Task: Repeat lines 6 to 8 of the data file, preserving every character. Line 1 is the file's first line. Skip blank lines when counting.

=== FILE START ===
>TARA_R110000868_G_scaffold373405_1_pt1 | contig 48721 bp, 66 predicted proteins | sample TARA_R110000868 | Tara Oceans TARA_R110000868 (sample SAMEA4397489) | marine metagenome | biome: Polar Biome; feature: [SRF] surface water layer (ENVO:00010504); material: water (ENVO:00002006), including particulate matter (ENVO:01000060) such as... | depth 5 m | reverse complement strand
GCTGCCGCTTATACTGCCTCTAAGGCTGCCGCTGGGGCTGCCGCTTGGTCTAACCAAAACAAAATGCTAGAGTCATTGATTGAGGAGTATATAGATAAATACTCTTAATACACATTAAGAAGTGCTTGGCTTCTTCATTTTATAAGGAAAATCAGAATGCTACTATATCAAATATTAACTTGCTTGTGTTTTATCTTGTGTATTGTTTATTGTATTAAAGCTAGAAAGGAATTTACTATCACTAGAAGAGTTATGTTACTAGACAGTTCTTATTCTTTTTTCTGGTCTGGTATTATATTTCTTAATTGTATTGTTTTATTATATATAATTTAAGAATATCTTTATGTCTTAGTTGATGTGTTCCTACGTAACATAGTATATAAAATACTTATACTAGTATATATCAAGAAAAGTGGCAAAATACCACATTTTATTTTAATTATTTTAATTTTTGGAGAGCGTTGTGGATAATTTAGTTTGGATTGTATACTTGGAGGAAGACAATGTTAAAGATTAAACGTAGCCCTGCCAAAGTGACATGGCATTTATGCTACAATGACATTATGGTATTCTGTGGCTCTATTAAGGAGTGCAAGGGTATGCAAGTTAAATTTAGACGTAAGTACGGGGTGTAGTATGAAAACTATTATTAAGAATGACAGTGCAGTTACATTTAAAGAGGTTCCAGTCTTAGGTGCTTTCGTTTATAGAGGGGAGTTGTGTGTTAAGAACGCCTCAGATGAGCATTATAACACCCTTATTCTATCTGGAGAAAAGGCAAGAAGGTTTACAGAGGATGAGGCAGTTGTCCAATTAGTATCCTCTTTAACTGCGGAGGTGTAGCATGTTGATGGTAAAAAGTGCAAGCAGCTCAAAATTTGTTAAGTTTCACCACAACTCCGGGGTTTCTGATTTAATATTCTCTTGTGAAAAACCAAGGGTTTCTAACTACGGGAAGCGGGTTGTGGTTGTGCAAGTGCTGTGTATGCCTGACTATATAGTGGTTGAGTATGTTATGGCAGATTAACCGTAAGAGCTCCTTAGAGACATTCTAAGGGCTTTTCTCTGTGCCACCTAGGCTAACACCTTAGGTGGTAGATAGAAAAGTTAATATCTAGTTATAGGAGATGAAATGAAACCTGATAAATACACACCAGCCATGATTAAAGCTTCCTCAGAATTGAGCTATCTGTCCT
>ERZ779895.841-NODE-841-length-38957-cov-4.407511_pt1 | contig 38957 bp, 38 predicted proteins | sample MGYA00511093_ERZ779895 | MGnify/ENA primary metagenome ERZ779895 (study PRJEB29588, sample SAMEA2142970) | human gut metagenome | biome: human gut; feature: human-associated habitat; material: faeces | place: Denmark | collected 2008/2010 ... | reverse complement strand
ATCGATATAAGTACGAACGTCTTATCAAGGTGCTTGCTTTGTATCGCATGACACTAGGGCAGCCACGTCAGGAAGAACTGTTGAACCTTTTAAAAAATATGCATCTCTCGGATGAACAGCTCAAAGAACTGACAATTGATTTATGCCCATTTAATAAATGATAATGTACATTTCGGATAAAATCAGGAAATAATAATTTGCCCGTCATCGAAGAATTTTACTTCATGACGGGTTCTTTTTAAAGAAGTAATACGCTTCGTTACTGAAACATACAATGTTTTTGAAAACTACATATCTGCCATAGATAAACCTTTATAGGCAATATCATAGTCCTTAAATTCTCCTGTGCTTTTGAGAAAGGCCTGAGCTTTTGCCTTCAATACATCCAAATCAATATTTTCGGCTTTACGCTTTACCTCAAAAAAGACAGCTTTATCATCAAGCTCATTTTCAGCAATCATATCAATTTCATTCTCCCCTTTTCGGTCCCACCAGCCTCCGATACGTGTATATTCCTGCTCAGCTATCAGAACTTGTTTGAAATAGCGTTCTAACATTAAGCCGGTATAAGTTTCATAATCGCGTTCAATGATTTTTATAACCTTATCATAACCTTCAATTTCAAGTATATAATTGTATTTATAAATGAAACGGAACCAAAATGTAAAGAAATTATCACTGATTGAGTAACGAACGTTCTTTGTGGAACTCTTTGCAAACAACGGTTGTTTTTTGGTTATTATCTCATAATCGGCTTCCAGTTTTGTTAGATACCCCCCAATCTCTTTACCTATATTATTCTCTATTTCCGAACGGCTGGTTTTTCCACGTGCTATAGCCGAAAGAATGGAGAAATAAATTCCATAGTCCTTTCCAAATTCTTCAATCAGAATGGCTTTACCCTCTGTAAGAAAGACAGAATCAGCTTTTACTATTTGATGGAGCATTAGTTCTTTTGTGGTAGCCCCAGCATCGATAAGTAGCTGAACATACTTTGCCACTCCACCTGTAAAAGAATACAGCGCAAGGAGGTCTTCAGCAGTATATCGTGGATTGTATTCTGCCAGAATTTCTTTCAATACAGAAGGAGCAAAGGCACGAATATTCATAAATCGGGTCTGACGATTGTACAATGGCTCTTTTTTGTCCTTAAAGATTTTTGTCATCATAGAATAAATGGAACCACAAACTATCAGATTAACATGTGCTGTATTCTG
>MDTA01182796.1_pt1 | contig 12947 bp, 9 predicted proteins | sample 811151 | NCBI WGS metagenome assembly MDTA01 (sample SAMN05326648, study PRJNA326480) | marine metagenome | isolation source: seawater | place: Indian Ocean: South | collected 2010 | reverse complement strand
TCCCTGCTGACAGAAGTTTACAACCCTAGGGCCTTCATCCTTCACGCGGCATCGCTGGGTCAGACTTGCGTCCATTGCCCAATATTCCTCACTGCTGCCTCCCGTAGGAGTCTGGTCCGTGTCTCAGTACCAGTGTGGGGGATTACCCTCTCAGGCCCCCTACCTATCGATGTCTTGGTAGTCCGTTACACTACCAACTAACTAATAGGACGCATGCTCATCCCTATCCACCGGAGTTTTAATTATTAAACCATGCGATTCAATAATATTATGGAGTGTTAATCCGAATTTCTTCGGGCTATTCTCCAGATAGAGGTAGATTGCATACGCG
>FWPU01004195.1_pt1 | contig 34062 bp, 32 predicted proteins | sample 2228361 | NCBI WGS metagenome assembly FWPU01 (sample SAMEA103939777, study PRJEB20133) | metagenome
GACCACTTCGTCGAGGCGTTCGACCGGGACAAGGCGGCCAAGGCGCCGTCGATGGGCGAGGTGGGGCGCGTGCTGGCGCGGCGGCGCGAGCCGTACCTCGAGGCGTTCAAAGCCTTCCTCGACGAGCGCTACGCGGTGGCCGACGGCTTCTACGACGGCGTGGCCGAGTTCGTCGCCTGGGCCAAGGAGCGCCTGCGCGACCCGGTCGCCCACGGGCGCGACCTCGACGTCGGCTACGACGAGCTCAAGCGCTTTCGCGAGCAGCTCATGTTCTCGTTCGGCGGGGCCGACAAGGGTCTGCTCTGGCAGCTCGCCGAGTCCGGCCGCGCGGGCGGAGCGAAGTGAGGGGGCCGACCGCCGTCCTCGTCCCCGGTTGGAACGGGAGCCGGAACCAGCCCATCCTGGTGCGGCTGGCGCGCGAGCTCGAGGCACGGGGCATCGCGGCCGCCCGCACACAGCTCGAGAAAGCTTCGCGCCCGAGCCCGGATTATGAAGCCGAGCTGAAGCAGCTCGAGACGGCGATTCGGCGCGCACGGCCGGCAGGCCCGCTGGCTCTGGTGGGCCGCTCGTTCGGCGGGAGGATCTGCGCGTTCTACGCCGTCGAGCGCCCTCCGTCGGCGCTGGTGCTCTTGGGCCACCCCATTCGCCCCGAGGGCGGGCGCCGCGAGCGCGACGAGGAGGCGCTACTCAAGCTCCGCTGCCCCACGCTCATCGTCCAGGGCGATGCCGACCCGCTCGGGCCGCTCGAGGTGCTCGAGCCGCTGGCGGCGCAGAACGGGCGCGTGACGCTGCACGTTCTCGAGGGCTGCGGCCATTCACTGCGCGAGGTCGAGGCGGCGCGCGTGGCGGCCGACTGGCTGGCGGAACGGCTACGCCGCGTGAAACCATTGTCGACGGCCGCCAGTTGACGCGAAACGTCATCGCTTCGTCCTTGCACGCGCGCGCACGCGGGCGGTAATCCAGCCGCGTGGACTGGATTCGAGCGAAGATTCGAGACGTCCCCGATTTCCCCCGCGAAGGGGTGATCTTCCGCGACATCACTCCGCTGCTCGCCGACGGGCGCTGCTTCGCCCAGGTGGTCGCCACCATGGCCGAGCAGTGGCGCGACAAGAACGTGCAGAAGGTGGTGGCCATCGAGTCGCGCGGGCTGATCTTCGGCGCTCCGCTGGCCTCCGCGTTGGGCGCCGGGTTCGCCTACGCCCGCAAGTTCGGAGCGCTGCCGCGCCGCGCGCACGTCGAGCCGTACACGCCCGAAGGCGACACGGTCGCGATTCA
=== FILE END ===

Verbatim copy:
TCCCTGCTGACAGAAGTTTACAACCCTAGGGCCTTCATCCTTCACGCGGCATCGCTGGGTCAGACTTGCGTCCATTGCCCAATATTCCTCACTGCTGCCTCCCGTAGGAGTCTGGTCCGTGTCTCAGTACCAGTGTGGGGGATTACCCTCTCAGGCCCCCTACCTATCGATGTCTTGGTAGTCCGTTACACTACCAACTAACTAATAGGACGCATGCTCATCCCTATCCACCGGAGTTTTAATTATTAAACCATGCGATTCAATAATATTATGGAGTGTTAATCCGAATTTCTTCGGGCTATTCTCCAGATAGAGGTAGATTGCATACGCG
>FWPU01004195.1_pt1 | contig 34062 bp, 32 predicted proteins | sample 2228361 | NCBI WGS metagenome assembly FWPU01 (sample SAMEA103939777, study PRJEB20133) | metagenome
GACCACTTCGTCGAGGCGTTCGACCGGGACAAGGCGGCCAAGGCGCCGTCGATGGGCGAGGTGGGGCGCGTGCTGGCGCGGCGGCGCGAGCCGTACCTCGAGGCGTTCAAAGCCTTCCTCGACGAGCGCTACGCGGTGGCCGACGGCTTCTACGACGGCGTGGCCGAGTTCGTCGCCTGGGCCAAGGAGCGCCTGCGCGACCCGGTCGCCCACGGGCGCGACCTCGACGTCGGCTACGACGAGCTCAAGCGCTTTCGCGAGCAGCTCATGTTCTCGTTCGGCGGGGCCGACAAGGGTCTGCTCTGGCAGCTCGCCGAGTCCGGCCGCGCGGGCGGAGCGAAGTGAGGGGGCCGACCGCCGTCCTCGTCCCCGGTTGGAACGGGAGCCGGAACCAGCCCATCCTGGTGCGGCTGGCGCGCGAGCTCGAGGCACGGGGCATCGCGGCCGCCCGCACACAGCTCGAGAAAGCTTCGCGCCCGAGCCCGGATTATGAAGCCGAGCTGAAGCAGCTCGAGACGGCGATTCGGCGCGCACGGCCGGCAGGCCCGCTGGCTCTGGTGGGCCGCTCGTTCGGCGGGAGGATCTGCGCGTTCTACGCCGTCGAGCGCCCTCCGTCGGCGCTGGTGCTCTTGGGCCACCCCATTCGCCCCGAGGGCGGGCGCCGCGAGCGCGACGAGGAGGCGCTACTCAAGCTCCGCTGCCCCACGCTCATCGTCCAGGGCGATGCCGACCCGCTCGGGCCGCTCGAGGTGCTCGAGCCGCTGGCGGCGCAGAACGGGCGCGTGACGCTGCACGTTCTCGAGGGCTGCGGCCATTCACTGCGCGAGGTCGAGGCGGCGCGCGTGGCGGCCGACTGGCTGGCGGAACGGCTACGCCGCGTGAAACCATTGTCGACGGCCGCCAGTTGACGCGAAACGTCATCGCTTCGTCCTTGCACGCGCGCGCACGCGGGCGGTAATCCAGCCGCGTGGACTGGATTCGAGCGAAGATTCGAGACGTCCCCGATTTCCCCCGCGAAGGGGTGATCTTCCGCGACATCACTCCGCTGCTCGCCGACGGGCGCTGCTTCGCCCAGGTGGTCGCCACCATGGCCGAGCAGTGGCGCGACAAGAACGTGCAGAAGGTGGTGGCCATCGAGTCGCGCGGGCTGATCTTCGGCGCTCCGCTGGCCTCCGCGTTGGGCGCCGGGTTCGCCTACGCCCGCAAGTTCGGAGCGCTGCCGCGCCGCGCGCACGTCGAGCCGTACACGCCCGAAGGCGACACGGTCGCGATTCA